Classes of Fires

This 3 minute safety training video covers: How fire extinguishers works, how to properly extinguish a fire, what are the different types of substances used to extinguish fires, how to choose the best type of extinguishing agent, what are the four classes of fires, how to tell what classes of fire an extinguisher can be used with and what do the symbols on fire extinguisher mean. Click here to watch the 18 minute full length version.

Atlantic Training’s Using Fire Extinguishers safety DVD program Covers the usage of various types of fire extinguishers, including general ABC fire extinguishers and industry specific fire extinguishers. This program also covers the basic science behind how fire extinguishers combat fire and where to store fire extinguishers for easy access.

Program Points:

  • The locations where fire extinguishers are required by law.
  • Storing fire extinguishers in areas that can be easily accessed.
  • How to conduct fire extinguisher inspections and maintenance.
  • Fire extinguisher inspection requirements by the NFPA.
  • The science behind a fire.
  • The various types of chemicals and substances that are used to extinguish fire.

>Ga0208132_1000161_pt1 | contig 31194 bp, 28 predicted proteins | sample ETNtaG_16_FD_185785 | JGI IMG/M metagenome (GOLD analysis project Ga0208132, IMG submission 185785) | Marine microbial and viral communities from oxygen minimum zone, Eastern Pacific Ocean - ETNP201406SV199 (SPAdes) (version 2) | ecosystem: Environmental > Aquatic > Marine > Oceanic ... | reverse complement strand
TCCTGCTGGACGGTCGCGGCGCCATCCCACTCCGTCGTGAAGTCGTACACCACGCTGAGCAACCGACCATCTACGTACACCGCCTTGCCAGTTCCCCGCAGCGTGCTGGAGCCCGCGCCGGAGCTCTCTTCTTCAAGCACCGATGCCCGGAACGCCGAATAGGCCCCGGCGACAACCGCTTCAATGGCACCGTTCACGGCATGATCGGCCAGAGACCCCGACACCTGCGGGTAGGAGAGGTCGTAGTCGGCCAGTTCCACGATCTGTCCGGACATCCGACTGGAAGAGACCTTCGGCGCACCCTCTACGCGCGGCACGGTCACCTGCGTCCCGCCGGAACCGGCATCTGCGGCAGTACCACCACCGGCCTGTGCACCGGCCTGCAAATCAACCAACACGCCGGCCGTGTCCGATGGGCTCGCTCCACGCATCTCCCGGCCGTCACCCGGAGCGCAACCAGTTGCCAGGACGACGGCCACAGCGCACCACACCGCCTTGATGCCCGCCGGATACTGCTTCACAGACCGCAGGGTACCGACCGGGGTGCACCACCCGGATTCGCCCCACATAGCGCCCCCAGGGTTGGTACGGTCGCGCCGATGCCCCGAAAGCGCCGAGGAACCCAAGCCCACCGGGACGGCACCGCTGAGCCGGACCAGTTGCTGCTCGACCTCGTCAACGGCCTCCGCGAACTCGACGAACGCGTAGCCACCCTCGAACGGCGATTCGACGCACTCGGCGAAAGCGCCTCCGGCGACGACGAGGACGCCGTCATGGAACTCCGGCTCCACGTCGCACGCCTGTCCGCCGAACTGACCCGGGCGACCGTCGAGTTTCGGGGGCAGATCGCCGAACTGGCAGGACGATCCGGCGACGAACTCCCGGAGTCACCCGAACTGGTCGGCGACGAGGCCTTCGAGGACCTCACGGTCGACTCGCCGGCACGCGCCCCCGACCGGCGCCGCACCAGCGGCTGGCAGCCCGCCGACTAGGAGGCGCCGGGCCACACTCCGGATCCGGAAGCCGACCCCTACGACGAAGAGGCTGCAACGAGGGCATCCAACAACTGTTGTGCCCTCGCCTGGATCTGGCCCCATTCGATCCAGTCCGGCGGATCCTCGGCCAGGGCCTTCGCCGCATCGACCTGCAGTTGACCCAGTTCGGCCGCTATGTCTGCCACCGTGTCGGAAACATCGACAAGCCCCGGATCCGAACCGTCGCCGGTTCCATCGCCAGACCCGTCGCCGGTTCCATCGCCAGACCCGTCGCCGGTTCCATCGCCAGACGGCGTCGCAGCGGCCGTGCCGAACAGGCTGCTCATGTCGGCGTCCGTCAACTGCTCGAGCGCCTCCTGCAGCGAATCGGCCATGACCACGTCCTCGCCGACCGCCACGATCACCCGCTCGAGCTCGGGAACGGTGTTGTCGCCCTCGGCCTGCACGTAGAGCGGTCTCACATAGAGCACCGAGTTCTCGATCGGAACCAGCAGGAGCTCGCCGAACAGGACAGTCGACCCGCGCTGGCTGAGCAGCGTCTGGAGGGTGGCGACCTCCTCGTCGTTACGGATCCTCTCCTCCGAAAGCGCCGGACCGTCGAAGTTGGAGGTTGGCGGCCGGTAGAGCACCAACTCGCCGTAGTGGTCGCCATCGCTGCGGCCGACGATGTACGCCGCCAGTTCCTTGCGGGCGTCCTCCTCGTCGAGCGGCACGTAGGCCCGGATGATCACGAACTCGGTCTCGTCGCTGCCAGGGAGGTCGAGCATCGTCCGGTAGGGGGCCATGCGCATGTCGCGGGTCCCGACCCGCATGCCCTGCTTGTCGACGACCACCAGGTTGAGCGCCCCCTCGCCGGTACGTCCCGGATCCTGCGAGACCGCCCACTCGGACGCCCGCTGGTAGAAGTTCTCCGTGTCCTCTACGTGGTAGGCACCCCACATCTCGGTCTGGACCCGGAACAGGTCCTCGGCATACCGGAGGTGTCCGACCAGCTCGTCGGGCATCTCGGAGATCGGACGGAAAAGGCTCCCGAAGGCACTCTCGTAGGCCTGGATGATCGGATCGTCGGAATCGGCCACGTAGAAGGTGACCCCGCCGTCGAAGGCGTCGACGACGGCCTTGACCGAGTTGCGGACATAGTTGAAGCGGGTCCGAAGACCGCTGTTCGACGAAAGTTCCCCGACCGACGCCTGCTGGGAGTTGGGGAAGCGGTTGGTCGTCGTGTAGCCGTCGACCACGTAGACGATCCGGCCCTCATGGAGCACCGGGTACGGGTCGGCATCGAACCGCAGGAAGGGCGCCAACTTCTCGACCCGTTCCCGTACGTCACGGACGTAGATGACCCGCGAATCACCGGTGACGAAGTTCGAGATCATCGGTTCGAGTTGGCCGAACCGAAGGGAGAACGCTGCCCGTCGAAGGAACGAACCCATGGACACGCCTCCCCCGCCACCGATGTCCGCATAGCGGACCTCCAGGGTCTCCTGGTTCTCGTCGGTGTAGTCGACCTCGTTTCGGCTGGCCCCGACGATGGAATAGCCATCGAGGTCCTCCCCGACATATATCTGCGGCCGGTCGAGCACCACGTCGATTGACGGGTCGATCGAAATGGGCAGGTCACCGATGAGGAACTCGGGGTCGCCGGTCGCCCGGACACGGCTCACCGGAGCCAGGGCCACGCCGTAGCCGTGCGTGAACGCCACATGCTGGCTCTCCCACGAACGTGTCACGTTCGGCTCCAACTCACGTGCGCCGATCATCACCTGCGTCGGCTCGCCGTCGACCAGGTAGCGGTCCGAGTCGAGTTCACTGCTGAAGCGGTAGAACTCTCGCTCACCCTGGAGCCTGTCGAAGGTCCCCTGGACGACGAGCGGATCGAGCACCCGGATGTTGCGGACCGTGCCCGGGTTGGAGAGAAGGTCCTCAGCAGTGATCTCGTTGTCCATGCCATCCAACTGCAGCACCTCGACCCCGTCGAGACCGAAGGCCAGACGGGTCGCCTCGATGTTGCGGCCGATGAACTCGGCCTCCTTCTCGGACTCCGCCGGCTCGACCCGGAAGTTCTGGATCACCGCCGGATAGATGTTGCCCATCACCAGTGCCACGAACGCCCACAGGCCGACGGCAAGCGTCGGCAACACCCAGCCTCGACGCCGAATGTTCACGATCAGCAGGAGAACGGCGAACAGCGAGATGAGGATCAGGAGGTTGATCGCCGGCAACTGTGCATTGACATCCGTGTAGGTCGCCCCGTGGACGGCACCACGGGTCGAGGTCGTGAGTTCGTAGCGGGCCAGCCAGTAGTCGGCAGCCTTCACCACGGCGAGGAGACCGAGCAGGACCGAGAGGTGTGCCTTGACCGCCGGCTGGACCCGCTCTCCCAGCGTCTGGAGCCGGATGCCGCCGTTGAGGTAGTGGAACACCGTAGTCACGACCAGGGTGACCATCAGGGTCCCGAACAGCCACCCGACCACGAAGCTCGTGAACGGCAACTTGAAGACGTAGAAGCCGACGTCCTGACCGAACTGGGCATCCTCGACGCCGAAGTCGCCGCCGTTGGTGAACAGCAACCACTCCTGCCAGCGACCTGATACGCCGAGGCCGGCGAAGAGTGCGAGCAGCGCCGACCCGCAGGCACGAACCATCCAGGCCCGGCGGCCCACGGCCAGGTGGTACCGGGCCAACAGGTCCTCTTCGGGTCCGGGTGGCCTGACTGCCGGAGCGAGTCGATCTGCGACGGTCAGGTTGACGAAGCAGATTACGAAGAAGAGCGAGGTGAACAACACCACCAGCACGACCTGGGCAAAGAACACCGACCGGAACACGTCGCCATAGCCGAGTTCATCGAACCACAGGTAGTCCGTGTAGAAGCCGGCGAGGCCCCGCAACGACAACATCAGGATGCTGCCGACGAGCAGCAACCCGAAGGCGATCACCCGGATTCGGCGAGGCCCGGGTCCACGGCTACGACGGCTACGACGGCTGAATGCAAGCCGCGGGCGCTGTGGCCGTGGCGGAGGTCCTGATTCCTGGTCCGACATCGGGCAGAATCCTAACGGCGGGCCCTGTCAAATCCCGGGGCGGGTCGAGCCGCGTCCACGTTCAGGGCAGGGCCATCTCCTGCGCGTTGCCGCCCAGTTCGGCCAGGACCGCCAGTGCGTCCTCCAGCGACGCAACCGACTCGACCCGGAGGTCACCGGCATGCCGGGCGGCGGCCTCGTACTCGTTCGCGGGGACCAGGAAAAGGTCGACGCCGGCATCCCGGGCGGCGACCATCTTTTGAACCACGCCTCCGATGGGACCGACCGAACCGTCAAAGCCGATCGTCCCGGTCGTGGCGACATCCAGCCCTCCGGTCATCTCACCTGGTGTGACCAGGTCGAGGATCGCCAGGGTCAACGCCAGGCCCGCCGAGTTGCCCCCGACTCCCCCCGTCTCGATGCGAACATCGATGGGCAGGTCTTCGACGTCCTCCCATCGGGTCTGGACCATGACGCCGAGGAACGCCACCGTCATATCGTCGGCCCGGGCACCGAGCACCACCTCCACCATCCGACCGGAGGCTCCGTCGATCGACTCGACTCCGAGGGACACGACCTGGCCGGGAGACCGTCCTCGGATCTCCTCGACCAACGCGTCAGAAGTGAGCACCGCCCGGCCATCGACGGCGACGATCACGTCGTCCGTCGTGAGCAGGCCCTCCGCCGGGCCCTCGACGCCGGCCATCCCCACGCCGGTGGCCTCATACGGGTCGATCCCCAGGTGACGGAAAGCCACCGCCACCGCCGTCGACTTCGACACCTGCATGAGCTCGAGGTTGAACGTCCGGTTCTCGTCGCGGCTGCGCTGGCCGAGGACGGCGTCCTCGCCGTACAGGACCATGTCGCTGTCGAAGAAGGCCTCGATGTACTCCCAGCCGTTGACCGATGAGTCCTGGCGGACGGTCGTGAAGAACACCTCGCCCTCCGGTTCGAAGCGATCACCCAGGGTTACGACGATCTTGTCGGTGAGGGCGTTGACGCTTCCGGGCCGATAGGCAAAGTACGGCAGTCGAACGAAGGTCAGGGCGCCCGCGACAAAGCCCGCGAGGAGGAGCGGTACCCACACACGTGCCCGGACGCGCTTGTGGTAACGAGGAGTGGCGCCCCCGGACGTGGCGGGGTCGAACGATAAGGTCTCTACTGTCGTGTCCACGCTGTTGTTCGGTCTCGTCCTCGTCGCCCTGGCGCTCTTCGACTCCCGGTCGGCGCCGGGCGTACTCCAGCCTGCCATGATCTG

• How to choose the best type of extinguishing agent for each of the four classes of fires.
  • The most common type of ‘general use’ fire extinguisher and its major pros/cons.
  • The pro’s/cons of various industry specific fire extinguishers.
  • How to know when to extinguish a fire and when you should seek professional help.
  • The untold dangers of smoke inhalation.
  • Using the P.A.S.S (PASS) method to extinguish a fire. Seeking safety after attempting to extinguish a fire
  • Click here to watch a FREE full-length 18 minute preview.

Video Transcript

Fire extinguishers work by applying substances that interrupt the "chain reaction," either cooling a fire, depriving it of oxygen, or both. There are many different types of substances that are used to extinguish fires. To extinguish a fire you must apply an extinguishing agent that is compatible with the materials that are burning. Fires have traditionally been separated into four "classes," to help identify what agents can be used to extinguish them: Class A, Class B, Class C and Class D.